PortAndCheese wrote:I'm sure Timothy will correct my understanding of the legal system, but if the fees covered go to the CAA, why not punish the deceiptful a little harsher and save the rest of us a few pennies?
Setting of fines, costs and compensation is more complicated than just equating the seriousness of the offence with a financial penalty; it also takes into account the impact on the defendant and his ability to pay.
If someone is on benefits of £60 per week, fining him £150 and having him pay at £5 per week will have a greater impact than making a CEO pay £150, which he will not even notice leaving his credit card. Thus the CEO gets a higher fine for the same offence, trying to equalise the impact. Fines go to Central Funds.
Costs go to the prosecutor, and have to be justified as reasonably incurred, though, where the prosecutor is the CPS there is a scale of charges so that time is not wasted accounting for the minutes spent by prosecutor on each case file. Once the prosecutor submits their costs, the court will determine (a) if they are reasonably incurred and proportionate and (b) whether the defendant has the means to pay. The costs are not a punishment, but simply to reimburse the prosecutor for some or all of the costs disbursed. The court can order that none, some or all of the costs are paid by the defendant, depending on means and circumstances.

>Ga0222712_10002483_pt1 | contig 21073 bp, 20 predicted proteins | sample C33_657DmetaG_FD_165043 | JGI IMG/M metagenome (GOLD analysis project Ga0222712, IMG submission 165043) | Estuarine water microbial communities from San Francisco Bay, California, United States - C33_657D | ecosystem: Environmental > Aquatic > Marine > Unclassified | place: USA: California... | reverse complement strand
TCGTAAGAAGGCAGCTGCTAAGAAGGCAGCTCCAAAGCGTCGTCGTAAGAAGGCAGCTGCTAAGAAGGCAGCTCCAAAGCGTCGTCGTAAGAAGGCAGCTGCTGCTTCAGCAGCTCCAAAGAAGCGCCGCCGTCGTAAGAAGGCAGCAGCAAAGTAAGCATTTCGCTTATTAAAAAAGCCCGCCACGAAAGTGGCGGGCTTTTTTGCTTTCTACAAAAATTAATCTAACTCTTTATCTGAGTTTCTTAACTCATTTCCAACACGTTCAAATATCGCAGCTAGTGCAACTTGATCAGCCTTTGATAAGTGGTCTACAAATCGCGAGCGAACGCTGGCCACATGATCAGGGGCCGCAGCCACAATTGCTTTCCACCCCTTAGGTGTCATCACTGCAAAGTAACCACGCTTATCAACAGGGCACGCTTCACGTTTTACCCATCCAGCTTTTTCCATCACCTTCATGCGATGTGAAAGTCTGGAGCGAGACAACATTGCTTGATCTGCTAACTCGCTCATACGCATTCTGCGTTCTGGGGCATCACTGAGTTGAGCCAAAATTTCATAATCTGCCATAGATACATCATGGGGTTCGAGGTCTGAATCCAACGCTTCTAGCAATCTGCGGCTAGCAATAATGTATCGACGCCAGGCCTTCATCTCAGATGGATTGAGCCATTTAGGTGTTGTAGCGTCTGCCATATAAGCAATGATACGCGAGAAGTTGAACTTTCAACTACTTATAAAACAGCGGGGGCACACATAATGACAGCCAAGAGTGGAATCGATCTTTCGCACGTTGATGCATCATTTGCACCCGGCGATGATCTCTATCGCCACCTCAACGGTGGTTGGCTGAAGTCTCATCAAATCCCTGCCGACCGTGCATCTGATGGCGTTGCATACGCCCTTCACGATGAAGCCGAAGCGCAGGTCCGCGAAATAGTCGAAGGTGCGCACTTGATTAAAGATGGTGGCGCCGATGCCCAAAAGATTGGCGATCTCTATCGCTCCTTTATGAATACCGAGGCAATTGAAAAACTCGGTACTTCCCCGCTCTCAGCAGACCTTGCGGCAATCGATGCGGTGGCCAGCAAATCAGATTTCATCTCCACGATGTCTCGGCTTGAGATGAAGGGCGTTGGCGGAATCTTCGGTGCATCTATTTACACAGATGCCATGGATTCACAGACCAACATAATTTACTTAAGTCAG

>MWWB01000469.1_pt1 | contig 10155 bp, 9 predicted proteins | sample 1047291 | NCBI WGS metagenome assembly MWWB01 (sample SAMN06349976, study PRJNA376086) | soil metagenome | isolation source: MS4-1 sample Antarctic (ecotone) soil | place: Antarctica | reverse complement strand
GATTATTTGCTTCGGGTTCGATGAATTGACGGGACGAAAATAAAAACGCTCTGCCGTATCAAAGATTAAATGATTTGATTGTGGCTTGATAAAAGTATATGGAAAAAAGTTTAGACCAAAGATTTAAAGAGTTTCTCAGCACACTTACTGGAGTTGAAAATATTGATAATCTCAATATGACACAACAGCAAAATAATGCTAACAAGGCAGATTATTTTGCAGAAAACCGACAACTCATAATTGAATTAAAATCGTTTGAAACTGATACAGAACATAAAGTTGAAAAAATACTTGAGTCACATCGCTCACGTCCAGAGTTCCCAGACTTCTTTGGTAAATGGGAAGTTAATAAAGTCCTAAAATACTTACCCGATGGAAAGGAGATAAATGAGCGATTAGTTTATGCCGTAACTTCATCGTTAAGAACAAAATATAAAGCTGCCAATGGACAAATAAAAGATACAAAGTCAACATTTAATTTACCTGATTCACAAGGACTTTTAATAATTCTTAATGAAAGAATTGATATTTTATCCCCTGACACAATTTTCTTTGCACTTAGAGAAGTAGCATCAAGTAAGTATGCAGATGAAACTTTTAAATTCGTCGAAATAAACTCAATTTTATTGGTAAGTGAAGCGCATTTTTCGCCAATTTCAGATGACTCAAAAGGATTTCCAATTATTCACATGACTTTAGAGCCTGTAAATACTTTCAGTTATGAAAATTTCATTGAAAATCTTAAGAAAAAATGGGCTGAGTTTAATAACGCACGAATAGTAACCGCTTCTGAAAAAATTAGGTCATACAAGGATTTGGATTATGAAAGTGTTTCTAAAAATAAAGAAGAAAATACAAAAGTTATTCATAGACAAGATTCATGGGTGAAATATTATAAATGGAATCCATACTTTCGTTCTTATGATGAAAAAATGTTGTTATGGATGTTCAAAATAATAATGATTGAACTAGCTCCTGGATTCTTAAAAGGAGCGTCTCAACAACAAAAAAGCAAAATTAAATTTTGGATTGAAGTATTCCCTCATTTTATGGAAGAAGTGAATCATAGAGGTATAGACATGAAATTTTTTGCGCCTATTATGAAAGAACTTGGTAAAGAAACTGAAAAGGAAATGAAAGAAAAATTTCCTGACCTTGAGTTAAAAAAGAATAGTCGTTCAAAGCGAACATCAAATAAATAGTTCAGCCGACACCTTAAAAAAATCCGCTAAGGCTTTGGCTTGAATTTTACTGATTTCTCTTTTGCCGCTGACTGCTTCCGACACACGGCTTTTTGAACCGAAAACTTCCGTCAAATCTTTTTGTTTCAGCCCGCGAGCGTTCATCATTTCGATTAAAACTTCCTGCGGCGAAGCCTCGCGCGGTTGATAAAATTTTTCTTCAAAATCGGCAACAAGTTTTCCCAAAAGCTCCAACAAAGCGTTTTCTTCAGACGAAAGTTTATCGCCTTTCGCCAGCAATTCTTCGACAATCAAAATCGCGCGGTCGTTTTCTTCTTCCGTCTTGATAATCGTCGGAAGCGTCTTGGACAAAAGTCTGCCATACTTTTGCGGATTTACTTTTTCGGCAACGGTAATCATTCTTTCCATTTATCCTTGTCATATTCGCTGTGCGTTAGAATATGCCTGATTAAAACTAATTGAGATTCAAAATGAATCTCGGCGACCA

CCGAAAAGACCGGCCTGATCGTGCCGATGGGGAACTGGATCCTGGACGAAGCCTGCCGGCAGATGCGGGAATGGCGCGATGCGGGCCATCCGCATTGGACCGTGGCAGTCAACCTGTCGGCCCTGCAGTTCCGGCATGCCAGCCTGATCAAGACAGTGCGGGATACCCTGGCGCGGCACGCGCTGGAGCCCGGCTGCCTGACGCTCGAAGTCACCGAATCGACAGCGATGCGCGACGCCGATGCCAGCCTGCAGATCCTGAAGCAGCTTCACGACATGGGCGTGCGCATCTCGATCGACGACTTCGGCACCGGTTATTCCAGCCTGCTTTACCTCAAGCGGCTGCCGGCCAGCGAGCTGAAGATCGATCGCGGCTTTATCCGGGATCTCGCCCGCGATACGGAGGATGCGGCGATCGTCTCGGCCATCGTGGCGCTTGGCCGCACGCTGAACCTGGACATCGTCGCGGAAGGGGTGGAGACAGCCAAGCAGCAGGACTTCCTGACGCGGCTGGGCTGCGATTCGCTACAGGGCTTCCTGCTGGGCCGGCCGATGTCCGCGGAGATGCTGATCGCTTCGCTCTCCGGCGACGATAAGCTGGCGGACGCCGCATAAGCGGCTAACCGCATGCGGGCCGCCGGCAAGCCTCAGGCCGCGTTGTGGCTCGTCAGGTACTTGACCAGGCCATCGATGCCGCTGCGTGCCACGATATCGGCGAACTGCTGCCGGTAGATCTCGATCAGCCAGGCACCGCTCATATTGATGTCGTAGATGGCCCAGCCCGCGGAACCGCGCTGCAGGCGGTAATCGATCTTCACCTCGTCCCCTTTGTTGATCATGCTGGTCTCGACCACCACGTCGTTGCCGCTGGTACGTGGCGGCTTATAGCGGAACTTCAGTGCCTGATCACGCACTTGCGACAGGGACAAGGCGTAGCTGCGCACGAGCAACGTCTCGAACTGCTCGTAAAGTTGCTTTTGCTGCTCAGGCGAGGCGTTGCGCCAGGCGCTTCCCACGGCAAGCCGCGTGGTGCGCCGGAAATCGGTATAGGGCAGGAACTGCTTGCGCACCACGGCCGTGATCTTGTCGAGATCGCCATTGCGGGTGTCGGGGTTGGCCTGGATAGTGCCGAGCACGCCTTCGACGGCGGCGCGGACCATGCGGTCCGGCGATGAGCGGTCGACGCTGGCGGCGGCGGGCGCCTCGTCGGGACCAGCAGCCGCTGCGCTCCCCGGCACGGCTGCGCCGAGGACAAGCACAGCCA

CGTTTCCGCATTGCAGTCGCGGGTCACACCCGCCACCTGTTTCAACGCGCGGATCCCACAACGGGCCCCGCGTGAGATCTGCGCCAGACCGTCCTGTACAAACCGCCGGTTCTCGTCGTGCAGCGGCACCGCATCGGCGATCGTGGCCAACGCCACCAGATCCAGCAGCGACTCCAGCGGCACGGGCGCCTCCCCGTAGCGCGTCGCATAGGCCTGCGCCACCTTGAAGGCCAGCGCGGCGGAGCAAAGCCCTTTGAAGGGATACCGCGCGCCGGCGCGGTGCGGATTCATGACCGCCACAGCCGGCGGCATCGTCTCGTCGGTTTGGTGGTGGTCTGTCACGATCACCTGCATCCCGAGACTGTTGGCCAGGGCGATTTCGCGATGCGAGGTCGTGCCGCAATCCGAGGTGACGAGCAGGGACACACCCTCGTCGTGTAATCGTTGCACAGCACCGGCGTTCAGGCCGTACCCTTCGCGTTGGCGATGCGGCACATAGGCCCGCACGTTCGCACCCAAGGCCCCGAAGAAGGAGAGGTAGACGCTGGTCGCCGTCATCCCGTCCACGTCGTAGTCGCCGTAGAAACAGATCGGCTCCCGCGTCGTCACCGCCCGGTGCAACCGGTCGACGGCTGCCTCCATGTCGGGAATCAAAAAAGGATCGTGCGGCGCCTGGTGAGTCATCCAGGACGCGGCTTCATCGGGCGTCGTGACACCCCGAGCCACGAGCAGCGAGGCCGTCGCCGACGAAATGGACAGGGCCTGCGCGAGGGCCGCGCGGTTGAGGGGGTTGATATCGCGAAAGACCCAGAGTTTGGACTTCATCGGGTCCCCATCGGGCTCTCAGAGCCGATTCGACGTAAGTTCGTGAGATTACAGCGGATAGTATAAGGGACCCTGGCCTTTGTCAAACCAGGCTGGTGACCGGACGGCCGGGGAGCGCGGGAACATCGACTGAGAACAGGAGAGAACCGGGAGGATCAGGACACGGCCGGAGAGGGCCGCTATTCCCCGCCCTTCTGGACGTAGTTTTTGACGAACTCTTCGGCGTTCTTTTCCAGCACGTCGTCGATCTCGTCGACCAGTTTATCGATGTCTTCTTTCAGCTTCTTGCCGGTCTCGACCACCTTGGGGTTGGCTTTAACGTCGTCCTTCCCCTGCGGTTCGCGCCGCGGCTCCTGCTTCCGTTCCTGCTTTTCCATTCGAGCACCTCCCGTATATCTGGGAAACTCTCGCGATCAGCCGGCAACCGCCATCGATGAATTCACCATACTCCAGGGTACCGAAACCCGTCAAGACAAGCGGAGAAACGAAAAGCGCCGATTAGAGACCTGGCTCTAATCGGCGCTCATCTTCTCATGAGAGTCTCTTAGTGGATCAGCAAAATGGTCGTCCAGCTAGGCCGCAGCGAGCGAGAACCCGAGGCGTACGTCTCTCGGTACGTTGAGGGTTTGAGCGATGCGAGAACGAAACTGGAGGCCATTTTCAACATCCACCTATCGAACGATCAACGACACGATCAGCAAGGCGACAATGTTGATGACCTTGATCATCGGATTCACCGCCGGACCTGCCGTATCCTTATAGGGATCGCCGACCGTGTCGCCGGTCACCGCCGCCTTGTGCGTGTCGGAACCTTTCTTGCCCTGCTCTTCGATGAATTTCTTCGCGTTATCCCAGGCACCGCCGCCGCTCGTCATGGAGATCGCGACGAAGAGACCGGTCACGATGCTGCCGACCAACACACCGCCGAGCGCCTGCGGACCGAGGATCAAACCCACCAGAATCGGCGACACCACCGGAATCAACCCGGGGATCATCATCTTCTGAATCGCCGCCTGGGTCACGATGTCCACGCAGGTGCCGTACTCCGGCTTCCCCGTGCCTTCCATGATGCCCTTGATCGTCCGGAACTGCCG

Compensation goes to the loser or victim. They can be for actual loss (cost of replacing the window, or insurance excess) or for injury or distress. In the case of loss, the court likes to see evidence (invoice from the glazier) but can make a judgement call. In the case of injury or distress there is a recommended scale, which is used as a starting point in setting the level of compensation. Again, compensation is only set to a level that the defendant can pay, so someone on benefits who has knocked down a railway bridge would not be expected to pay hundreds of thousands.
For completeness, there is also something called the Victim Surcharge, which, despite its name, goes to Central Funds. It has been a flat £15 for all fines raised, but is about to be massively expanded to cover all disposals.
Does that help?